Experimental Approach and Main Findings: The global objective of the thesis is satisfied by four main studies that utilize a combination of in vitro isolated artery preparations to assess vasomotor function, biochemical analyses and in vivo hemodynamic assessments. In Study 1, we characterize the basic nature of the vasomotor response generated acutely by the pharmacological AMPK activator AICAR in vitro in isolated aorta of normotensive (Wistar-Kyoto rats; WKY) and hypertensive rats (Spontaneously Hypertensive rats; SHR), and the mechanisms mediating these responses. In these experiments, acute activation of AMPK using AICAR induced dose-dependent relaxation of isolated, precontracted arteries from WKY and SHR that was dependent in part on both the endothelium and vascular smooth muscle, and vasorelaxation to AICAR was enhanced in aortic rings of SHR versus those of WKY. In WKY, the endothelium-dependent component of relaxation to AICAR was solely NO-mediated, while in SHR it was dependent on both elevated NO-bioactivity and blunted COX-dependent contraction. In Study 2, we investigate the mechanisms responsible for AMPK-mediated inhibition of endothelium- and cyclooxygenase-dependent vasocontraction in aorta from WKY and SHR (a response enhanced in arteries of hypertensive rats that contributes to vasomotor dysfunction). Pre-activation of AMPK blunted endothelium-dependent contractions to acetylcholine in isolated, non-precontracted WKY and SHR aortic rings. The mechanisms accounting for this effect of AICAR were endothelium-specific, occurring via inhibition of the ACh-stimulated production/release of 6-keto-prostaglandin F1α, the major product of prostacyclin, which is the key prostanoid responsible for endothelium-dependent contractions in aorta of WKY and SHR. AMPK activation had no effect on vascular smooth muscle responsiveness to TP-receptor agonists, ruling out a contribution of vascular smooth muscle mechanisms. In Study 3, we examine responses and mechanisms associated with acute pharmacological AMPK activation on vascular tone of isolated mesenteric resistance arteries in vitro, and on in vivo hemodynamics in WKY and SHR. These experiments revealed that administration of AICAR acutely in vivo acutely reduced blood pressure by ~70mmHg in SHR and this effect was partly NO-dependent. In contrast, AICAR had no effect on blood pressure in WKY. Activation of AMPK also produced vasodilation of isolated, precontracted WKY and SHR resistance mesenteric arteries in vitro, and this was dependent on NO to a greater extent in SHR than in WKY. Together, the parallel reductions in blood pressure in vivo and relaxation of isolated arteries in vitro support reduced vascular resistance as a potential explanation for the in vivo blood pressure effects. Finally, Study 4 characterizes the basic vasodilatory responses to acute AMPK activation and mechanisms associated with these responses in aorta from aged animals and their young counterparts (male Sprague Dawley rats) to glean insight using an additional model of vasomotor dysfunction. In this study, acute activation of AMPK using AICAR generates relaxation in a dose-dependent manner that is partly endothelium-, NO-dependent and partly reliant on vascular smooth muscle in precontracted aorta of both young and aged rats. Similar to the findings of Study 1 in SHR versus WKY, vasodilatory response to AICAR were also enhanced in dysfunctional aorta of aged rats versus healthy aorta of young animals. Other agents shown to activate AMPK in other tissues and models, the anti-diabetic drug metformin and the polyphenol resveratrol, generated varying amounts of relaxation in vascular smooth muscle of young and aged aortic rings. These effects were only associated with AMPK activation in rings treated with metformin but not resveratrol.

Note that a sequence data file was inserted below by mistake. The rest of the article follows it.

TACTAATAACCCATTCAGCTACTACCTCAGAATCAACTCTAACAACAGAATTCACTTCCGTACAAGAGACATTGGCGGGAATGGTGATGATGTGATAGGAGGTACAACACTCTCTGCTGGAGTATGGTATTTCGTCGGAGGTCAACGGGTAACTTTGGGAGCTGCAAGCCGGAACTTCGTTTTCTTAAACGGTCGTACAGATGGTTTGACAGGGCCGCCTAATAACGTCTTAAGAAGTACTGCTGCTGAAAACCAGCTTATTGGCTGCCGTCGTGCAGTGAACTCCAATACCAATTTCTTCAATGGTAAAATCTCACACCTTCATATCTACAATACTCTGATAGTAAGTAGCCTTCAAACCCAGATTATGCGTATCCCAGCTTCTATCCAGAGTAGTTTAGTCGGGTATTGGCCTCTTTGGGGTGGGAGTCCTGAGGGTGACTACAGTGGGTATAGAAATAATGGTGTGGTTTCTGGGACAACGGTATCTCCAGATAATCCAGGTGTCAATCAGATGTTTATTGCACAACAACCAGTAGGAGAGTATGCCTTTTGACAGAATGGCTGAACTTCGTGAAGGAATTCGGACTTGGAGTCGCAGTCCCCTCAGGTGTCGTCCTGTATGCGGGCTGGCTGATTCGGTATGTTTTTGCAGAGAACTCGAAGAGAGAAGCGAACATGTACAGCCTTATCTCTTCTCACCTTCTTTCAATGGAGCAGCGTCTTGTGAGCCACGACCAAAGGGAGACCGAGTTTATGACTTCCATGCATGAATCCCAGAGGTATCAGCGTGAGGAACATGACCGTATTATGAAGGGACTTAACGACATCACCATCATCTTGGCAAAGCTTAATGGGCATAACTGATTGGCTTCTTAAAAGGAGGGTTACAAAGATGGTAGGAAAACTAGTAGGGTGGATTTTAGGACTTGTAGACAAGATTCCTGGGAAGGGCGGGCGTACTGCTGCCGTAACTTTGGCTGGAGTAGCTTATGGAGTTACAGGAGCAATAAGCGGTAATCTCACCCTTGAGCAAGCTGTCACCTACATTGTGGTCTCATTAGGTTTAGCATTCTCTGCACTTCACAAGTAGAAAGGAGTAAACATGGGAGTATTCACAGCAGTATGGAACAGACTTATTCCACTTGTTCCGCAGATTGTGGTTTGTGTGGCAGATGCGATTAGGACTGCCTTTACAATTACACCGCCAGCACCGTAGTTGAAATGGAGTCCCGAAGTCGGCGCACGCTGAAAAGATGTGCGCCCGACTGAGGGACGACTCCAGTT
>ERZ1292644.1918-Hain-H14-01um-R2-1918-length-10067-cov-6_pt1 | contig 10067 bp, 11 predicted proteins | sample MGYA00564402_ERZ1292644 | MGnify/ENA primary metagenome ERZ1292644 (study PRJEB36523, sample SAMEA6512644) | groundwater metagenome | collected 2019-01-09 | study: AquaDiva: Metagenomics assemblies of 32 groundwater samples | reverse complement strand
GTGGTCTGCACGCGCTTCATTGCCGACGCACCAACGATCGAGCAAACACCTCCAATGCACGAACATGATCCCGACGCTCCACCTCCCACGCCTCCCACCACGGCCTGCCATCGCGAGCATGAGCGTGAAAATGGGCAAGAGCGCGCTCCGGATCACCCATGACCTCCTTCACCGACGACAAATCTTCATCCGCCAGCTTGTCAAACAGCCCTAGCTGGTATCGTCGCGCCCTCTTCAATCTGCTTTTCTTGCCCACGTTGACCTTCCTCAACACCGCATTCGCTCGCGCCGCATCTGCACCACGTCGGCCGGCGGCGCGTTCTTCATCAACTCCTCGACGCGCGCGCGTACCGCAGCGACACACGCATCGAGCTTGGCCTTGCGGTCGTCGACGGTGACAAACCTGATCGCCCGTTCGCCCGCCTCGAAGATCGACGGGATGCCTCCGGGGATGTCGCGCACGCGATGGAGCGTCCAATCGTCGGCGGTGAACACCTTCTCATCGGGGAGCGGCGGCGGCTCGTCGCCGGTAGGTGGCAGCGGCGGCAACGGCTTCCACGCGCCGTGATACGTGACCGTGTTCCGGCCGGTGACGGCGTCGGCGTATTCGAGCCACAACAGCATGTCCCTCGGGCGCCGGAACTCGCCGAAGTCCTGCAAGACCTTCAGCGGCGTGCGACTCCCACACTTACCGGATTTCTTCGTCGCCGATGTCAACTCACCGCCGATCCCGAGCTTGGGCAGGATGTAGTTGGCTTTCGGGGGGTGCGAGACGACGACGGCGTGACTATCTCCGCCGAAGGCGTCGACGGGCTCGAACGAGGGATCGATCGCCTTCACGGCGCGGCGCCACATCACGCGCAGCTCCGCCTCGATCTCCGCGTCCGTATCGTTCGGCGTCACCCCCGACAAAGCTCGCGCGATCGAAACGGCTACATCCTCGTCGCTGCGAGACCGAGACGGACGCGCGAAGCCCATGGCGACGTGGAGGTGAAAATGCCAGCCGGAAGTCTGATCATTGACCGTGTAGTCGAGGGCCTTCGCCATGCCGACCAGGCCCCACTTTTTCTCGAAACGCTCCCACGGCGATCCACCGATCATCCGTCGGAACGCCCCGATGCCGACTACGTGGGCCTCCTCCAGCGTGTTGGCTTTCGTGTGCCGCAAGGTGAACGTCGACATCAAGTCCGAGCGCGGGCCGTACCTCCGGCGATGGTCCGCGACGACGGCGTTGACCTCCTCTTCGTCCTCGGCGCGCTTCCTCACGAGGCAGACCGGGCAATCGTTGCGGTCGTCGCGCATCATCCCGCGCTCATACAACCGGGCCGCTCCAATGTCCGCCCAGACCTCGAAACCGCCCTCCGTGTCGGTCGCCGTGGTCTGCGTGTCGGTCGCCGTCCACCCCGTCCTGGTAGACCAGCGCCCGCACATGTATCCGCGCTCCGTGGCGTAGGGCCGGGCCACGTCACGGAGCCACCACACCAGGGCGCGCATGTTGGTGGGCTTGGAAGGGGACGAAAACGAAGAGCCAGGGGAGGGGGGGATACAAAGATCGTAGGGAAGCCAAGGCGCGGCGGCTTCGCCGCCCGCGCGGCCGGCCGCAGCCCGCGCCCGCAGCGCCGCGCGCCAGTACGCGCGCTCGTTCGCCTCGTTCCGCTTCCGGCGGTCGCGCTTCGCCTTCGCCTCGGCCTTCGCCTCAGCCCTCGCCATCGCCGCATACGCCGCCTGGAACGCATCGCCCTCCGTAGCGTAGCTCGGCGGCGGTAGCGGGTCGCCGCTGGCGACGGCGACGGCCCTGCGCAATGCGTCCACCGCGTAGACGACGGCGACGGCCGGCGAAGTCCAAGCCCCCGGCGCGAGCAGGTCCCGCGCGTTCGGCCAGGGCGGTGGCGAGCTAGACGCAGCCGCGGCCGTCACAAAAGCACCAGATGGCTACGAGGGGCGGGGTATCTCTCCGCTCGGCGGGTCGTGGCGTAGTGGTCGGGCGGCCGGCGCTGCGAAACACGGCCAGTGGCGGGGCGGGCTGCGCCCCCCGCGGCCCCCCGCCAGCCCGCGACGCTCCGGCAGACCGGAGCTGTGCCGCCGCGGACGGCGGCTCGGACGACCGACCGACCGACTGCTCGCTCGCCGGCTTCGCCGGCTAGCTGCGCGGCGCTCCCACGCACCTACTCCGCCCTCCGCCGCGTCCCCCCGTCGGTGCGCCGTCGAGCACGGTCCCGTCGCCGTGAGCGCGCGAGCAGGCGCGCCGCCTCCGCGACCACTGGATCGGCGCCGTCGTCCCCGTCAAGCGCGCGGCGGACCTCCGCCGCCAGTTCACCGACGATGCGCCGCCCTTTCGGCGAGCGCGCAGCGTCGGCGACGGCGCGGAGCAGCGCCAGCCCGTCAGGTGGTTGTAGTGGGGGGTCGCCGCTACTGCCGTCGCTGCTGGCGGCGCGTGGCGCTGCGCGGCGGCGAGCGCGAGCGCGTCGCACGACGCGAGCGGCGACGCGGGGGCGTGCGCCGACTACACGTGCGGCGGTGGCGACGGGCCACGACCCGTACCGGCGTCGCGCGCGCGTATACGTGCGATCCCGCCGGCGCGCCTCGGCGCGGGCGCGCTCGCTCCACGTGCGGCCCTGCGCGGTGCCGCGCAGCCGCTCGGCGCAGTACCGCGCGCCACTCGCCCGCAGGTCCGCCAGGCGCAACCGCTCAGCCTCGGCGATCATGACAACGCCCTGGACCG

Conclusions and Perspectives: These findings are the first to characterize the vasomotor responses generated by acutely activating AMPK in intact arteries of any hypertensive or aging model, and to delineate mechanisms mediating these responses in healthy and dysfunctional vessels. Despite vasomotor dysfunction and dysregulated AMPK activity in arteries of hypertensive and aged rats, acute AMPK activation still generates robust relaxation responses via endothelium- and NO-dependent relaxation, inhibition of enhanced endothelium-dependent contractions in SHR, and direct relaxation of the vascular smooth muscle; effects that would aid in reversing the dysfunctional characteristics of arteries from these animals, and may recommend AMPK as a useful therapeutic target for interventions aimed at improving vasomotor function. Future studies will be necessary to reveal whether AMPK plays a role in generating acute changes in vessel tone induced by AMPK-activating physiological stimuli in situ (i.e. such as shear stress during exercise). Together these data continue to support AMPK as a novel regulator of vascular tone, yield valuable, novel, mechanistic insight into AMPK-mediated regulation of vasomotor function in arteries during health, disease and aging, and highlight the need for continued investigation into a vasoregulatory function for AMPK in health and disease.|
|Degree: ||Doctor of Philosophy|
|Appears in Collections:||Faculty of Applied Health Sciences Theses and Dissertations |
Electronic Theses and Dissertations (UW)